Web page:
1. Bradford - Dodging Around In Cars (Village)
"...lazy bastard fumbles funk concerning itself with one afternoon of a misspent youth".
Not really too sure of the point behind including this track on the series. "Skin Storm" had been featured on the CD88 compilation, and "Dodging Around In Cars" was merely the third track on that single, the "extra twelve inch single B-side". And it sounds like it, too... full credit for giving Bradford a tiny bit of extra exposure, but this, a piece of meandering funkiness about teenage driving hi-jinks (a slow and smouldering rethink of the concept behind Madness's "Driving In My Car", if you will) is unremarkable and probably did them few favours.
Nice wah-wah work, though. We'd be hearing more and more of that particular pedal over the next few years.
2. Sandie Shaw - Nothing Less Than Brilliant (Rough Trade)
"the new Sandie Shaw single; succulent, tantilising, rich, beguiling, a bargain at the price and very highly accomplished. A sweeping loop of a record which lies somewhere in between The Cocteau Twins, The Smiths and Raymonde but sounds refreshingly GORGEOUS for all that. Mature pop, vintage wine, send me a kiss and I'll make you my own. Single of the Season". Melody Maker, Everett True.
Ah God, now we're in business! While I'd usually be inclined to take Everett True's hype with a lorry-load of salt - he's been known to rave about both genuinely worthy contenders and barely fleshed out crayon doodles of pop songs - in this case, he was absolutely on the money. "Nothing Less Than Brilliant" involved Shaw hopping back into the recording studio with her old songwriting buddy Chris Andrews, and the pair emerged with one of the finest singles either would produce. Sounding unbelievably 1988 and indiefied from a pair whose career peaks actually occurred in the sixties, it really should have been an enormous comeback single. As it turned out, it wasn't. And it wasn't again when Virgin reissued it to promote a "Best Of" CD in 1994, even though the fair sixties-favouring winds of Britpop should have been behind her at that point.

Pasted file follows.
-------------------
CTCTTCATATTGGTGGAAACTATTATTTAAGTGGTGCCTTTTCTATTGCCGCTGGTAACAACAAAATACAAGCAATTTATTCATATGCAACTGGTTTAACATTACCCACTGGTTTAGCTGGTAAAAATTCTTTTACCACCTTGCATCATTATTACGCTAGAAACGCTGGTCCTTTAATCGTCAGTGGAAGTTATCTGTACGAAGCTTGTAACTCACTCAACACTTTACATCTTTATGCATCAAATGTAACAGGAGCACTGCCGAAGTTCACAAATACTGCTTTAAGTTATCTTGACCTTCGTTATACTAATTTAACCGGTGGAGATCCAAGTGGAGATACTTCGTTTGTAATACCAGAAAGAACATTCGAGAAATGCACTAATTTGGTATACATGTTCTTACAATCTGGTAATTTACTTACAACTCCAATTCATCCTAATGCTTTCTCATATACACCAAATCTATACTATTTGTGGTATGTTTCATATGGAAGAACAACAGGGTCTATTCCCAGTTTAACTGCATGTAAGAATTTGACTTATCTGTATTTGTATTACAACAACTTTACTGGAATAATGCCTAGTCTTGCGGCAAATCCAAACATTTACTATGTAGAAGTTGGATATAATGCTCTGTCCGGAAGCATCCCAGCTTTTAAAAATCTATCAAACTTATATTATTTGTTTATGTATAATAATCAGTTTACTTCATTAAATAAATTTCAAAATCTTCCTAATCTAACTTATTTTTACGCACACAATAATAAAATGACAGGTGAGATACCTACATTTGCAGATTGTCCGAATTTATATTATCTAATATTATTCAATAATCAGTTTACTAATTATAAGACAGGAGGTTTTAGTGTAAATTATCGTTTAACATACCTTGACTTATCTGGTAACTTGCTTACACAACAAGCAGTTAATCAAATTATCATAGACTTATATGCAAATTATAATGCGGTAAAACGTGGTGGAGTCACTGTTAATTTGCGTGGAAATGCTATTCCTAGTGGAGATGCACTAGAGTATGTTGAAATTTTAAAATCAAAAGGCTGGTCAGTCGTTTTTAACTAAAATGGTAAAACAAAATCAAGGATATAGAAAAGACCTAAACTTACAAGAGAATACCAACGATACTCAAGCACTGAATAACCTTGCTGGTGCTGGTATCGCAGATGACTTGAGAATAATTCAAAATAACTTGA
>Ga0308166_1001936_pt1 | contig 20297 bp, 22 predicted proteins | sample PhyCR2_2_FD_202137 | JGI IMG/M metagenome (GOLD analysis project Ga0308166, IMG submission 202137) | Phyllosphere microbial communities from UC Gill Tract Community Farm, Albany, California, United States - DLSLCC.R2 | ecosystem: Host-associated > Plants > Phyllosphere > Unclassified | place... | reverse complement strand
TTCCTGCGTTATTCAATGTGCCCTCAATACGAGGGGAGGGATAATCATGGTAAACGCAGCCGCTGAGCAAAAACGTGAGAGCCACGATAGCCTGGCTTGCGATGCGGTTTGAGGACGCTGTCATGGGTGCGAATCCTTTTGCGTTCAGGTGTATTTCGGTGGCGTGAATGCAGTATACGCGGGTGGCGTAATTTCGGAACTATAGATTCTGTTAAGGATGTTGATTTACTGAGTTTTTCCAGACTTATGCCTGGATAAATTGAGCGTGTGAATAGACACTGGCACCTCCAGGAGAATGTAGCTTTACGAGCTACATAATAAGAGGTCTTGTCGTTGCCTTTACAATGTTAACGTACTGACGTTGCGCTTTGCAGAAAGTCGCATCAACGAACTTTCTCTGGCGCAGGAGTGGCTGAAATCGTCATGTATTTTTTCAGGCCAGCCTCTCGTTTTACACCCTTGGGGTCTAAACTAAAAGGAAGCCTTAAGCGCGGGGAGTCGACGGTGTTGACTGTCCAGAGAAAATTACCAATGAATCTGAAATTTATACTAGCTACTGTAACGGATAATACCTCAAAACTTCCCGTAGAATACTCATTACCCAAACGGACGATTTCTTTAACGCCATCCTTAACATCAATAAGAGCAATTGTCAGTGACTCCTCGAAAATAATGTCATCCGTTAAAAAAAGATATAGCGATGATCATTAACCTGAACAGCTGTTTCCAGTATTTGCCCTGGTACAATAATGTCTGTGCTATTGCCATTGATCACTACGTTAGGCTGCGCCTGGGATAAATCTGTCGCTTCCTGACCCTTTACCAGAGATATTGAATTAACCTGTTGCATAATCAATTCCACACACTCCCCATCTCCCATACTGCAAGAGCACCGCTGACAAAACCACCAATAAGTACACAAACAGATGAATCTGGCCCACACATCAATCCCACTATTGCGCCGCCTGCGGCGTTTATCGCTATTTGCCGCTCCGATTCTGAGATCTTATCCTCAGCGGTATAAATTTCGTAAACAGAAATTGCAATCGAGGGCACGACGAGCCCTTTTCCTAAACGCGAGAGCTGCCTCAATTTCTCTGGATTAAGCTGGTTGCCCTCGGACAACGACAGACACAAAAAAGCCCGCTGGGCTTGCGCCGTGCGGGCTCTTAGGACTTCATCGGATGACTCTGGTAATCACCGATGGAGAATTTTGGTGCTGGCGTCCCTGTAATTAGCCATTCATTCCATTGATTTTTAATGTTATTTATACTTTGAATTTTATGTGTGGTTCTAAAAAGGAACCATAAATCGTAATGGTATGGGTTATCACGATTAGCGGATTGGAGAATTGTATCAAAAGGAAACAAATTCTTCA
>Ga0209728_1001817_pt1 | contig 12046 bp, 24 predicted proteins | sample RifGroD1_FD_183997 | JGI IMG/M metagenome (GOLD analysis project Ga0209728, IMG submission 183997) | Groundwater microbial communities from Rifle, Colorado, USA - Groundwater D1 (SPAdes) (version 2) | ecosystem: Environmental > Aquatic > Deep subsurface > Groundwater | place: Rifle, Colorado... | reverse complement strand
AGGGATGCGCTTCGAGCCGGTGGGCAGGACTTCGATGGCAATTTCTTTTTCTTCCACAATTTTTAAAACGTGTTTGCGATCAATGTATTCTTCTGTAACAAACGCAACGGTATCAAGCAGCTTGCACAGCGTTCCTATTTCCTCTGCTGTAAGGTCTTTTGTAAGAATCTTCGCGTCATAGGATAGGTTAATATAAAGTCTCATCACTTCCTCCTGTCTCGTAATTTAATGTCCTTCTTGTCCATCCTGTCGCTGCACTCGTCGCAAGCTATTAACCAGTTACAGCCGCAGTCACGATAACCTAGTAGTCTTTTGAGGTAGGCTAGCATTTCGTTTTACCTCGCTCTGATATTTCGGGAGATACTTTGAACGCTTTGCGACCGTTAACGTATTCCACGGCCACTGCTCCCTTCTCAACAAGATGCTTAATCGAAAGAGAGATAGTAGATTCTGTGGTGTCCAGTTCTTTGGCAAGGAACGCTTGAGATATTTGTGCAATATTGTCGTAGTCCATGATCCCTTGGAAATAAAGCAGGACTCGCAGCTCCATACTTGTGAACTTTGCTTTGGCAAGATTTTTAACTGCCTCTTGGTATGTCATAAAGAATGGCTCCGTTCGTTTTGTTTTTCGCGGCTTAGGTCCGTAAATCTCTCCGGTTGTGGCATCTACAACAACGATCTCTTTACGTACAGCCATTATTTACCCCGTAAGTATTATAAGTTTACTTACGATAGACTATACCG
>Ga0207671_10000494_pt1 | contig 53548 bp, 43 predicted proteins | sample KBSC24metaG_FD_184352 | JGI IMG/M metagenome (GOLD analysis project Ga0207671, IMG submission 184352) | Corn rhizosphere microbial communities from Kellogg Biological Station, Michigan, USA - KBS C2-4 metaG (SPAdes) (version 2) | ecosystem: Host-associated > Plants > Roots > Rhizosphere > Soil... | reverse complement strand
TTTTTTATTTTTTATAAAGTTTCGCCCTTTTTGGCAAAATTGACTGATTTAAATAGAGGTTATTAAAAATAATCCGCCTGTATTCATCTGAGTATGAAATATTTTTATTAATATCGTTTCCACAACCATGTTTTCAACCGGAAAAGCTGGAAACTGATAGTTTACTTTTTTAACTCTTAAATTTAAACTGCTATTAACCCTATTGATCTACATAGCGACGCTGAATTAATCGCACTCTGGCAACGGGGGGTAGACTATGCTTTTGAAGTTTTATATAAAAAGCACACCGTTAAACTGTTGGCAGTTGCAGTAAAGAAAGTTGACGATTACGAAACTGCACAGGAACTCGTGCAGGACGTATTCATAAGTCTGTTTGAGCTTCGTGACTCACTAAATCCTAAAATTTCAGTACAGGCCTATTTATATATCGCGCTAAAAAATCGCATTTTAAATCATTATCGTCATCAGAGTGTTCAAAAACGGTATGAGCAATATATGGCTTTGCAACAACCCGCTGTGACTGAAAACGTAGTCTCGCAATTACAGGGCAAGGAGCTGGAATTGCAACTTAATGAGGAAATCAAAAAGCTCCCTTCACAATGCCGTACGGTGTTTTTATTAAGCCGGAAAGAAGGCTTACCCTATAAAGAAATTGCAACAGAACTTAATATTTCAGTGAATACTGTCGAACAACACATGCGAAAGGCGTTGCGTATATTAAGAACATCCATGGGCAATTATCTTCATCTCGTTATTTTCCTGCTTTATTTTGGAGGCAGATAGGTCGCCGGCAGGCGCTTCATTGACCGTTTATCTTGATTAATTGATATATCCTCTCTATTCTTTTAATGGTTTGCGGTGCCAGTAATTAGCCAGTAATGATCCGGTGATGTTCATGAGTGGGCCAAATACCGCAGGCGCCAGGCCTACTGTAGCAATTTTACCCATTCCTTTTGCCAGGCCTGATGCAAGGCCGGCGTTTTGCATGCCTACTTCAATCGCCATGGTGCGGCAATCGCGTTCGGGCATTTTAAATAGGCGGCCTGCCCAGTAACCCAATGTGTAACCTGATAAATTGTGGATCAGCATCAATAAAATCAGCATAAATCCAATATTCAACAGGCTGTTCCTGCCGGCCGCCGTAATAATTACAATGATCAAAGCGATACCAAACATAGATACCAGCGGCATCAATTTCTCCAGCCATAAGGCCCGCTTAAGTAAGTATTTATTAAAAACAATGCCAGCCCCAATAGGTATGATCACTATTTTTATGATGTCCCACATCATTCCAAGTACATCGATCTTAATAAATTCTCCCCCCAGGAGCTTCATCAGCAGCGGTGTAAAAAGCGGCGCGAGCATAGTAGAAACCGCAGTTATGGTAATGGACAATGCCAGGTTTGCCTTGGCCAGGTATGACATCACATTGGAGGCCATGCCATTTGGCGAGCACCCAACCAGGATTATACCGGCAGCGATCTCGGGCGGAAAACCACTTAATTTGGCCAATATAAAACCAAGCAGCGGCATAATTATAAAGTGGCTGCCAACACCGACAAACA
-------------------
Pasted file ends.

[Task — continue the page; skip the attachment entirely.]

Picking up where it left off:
That's appallingly unjust. "Brilliant" is one of the finest examples of passionate, jagged guitar pop of the era, far better than her Morrissey and Jesus and Mary Chain penned tracks from the same period. Fizzing over with verve, defiance and a towering chorus, the track is pushed further towards genius by Shaw's performance. She throws in some Morrissey styled hiccups and howls as a nod to the new generation, but there's a force of character in her performance which shows this was far from the young, insouciant Sandie delivering a sulky rehearsal of "Long Live Love" for Top of the Pops. She sounds alive and demanding to be noticed, and the lyrics back those feelings up. This is the kind of performance age and experience make possible.
It's unfortunate that Sandie Shaw's comeback LP "Hello Angel" was riddled with song contributions from the press darlings of the time. This proves that she (and Chris Andrews) really didn't need them, and "Brilliant" should have been the lead comeback single.
And what of Chris Andrews, you may ask? What else had he been doing around this time? Well, amongst other things, penning the theme and incidental pieces of music for "The Chart Show" on Channel 4, as a matter of fact.
(Late edit to allow for one more additional fact - it's Chrissie Hynde playing harmonica on this as well).